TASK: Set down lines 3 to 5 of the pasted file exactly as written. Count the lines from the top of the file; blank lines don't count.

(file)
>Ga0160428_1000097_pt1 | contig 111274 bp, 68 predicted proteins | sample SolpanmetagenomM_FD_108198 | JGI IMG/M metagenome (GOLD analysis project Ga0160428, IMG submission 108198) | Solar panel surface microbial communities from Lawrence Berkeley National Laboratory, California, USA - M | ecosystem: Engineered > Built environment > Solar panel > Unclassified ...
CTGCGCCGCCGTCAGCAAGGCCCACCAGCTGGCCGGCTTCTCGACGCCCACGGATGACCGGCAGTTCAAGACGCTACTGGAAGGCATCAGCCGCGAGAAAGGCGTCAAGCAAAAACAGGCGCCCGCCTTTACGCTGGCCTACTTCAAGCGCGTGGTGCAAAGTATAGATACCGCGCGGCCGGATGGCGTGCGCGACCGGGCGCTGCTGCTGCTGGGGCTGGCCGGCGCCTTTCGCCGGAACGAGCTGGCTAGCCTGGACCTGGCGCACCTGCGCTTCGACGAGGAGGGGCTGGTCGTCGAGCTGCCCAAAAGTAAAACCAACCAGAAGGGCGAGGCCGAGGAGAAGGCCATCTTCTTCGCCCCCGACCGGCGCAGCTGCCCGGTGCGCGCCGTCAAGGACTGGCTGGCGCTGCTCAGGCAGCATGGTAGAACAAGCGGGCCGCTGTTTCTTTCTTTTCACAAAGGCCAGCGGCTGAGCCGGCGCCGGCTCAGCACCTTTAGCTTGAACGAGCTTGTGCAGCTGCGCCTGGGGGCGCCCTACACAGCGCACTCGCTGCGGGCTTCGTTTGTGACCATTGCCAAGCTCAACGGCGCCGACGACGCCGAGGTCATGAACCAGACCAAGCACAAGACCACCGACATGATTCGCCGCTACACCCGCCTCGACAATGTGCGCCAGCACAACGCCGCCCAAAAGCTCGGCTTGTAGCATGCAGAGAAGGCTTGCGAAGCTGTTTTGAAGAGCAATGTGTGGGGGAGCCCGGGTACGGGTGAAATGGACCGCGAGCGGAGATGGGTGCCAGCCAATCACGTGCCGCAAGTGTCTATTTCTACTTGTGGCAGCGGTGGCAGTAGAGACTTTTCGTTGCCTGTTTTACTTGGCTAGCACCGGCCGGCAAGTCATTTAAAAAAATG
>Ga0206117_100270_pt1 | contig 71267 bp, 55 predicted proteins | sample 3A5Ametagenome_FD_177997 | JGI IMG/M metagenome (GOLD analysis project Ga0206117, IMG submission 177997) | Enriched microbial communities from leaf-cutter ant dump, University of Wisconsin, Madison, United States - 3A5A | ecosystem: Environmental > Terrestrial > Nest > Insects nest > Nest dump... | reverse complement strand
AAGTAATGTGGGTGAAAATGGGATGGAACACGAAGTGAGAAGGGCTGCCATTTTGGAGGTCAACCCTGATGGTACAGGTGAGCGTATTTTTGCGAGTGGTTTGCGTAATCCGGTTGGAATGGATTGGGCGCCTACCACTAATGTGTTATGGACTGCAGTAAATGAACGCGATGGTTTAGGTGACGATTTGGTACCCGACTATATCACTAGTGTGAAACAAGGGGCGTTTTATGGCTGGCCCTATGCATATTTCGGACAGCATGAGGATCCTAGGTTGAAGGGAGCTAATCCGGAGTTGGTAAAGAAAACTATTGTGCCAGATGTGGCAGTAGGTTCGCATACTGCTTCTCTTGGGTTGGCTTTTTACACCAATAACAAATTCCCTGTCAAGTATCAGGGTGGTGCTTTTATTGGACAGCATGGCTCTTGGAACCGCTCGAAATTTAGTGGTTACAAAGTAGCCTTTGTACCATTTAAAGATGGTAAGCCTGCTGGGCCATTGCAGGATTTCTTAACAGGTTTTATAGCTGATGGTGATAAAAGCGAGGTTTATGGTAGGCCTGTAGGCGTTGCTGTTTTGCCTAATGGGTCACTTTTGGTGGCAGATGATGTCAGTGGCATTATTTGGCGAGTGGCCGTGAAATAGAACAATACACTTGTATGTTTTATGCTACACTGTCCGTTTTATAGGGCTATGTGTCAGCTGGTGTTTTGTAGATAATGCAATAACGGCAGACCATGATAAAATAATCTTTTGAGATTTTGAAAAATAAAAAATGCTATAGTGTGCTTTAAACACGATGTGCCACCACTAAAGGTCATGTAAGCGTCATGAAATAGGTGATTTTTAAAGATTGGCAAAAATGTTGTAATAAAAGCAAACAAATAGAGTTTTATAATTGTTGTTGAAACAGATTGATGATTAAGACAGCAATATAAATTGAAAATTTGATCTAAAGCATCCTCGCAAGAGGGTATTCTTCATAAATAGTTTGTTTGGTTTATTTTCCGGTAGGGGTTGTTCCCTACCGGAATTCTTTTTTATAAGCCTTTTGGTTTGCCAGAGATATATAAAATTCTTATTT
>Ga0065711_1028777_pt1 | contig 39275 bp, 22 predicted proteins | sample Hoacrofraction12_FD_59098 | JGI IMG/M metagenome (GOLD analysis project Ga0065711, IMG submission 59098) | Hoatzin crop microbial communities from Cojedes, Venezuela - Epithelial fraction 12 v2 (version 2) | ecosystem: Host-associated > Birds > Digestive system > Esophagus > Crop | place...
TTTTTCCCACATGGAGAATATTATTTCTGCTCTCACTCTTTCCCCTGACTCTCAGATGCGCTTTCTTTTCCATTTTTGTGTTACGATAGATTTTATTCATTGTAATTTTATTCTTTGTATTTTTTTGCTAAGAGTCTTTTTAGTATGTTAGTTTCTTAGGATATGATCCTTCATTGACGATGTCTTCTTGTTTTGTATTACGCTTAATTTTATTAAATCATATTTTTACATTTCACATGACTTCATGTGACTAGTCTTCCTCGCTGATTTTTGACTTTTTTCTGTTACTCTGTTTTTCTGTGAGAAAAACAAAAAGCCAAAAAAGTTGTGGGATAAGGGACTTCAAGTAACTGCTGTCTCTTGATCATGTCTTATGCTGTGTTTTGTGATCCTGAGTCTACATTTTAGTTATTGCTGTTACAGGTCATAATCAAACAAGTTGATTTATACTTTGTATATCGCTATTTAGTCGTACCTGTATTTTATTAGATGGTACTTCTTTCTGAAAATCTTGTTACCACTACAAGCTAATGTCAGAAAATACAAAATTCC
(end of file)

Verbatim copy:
>Ga0206117_100270_pt1 | contig 71267 bp, 55 predicted proteins | sample 3A5Ametagenome_FD_177997 | JGI IMG/M metagenome (GOLD analysis project Ga0206117, IMG submission 177997) | Enriched microbial communities from leaf-cutter ant dump, University of Wisconsin, Madison, United States - 3A5A | ecosystem: Environmental > Terrestrial > Nest > Insects nest > Nest dump... | reverse complement strand
AAGTAATGTGGGTGAAAATGGGATGGAACACGAAGTGAGAAGGGCTGCCATTTTGGAGGTCAACCCTGATGGTACAGGTGAGCGTATTTTTGCGAGTGGTTTGCGTAATCCGGTTGGAATGGATTGGGCGCCTACCACTAATGTGTTATGGACTGCAGTAAATGAACGCGATGGTTTAGGTGACGATTTGGTACCCGACTATATCACTAGTGTGAAACAAGGGGCGTTTTATGGCTGGCCCTATGCATATTTCGGACAGCATGAGGATCCTAGGTTGAAGGGAGCTAATCCGGAGTTGGTAAAGAAAACTATTGTGCCAGATGTGGCAGTAGGTTCGCATACTGCTTCTCTTGGGTTGGCTTTTTACACCAATAACAAATTCCCTGTCAAGTATCAGGGTGGTGCTTTTATTGGACAGCATGGCTCTTGGAACCGCTCGAAATTTAGTGGTTACAAAGTAGCCTTTGTACCATTTAAAGATGGTAAGCCTGCTGGGCCATTGCAGGATTTCTTAACAGGTTTTATAGCTGATGGTGATAAAAGCGAGGTTTATGGTAGGCCTGTAGGCGTTGCTGTTTTGCCTAATGGGTCACTTTTGGTGGCAGATGATGTCAGTGGCATTATTTGGCGAGTGGCCGTGAAATAGAACAATACACTTGTATGTTTTATGCTACACTGTCCGTTTTATAGGGCTATGTGTCAGCTGGTGTTTTGTAGATAATGCAATAACGGCAGACCATGATAAAATAATCTTTTGAGATTTTGAAAAATAAAAAATGCTATAGTGTGCTTTAAACACGATGTGCCACCACTAAAGGTCATGTAAGCGTCATGAAATAGGTGATTTTTAAAGATTGGCAAAAATGTTGTAATAAAAGCAAACAAATAGAGTTTTATAATTGTTGTTGAAACAGATTGATGATTAAGACAGCAATATAAATTGAAAATTTGATCTAAAGCATCCTCGCAAGAGGGTATTCTTCATAAATAGTTTGTTTGGTTTATTTTCCGGTAGGGGTTGTTCCCTACCGGAATTCTTTTTTATAAGCCTTTTGGTTTGCCAGAGATATATAAAATTCTTATTT
>Ga0065711_1028777_pt1 | contig 39275 bp, 22 predicted proteins | sample Hoacrofraction12_FD_59098 | JGI IMG/M metagenome (GOLD analysis project Ga0065711, IMG submission 59098) | Hoatzin crop microbial communities from Cojedes, Venezuela - Epithelial fraction 12 v2 (version 2) | ecosystem: Host-associated > Birds > Digestive system > Esophagus > Crop | place...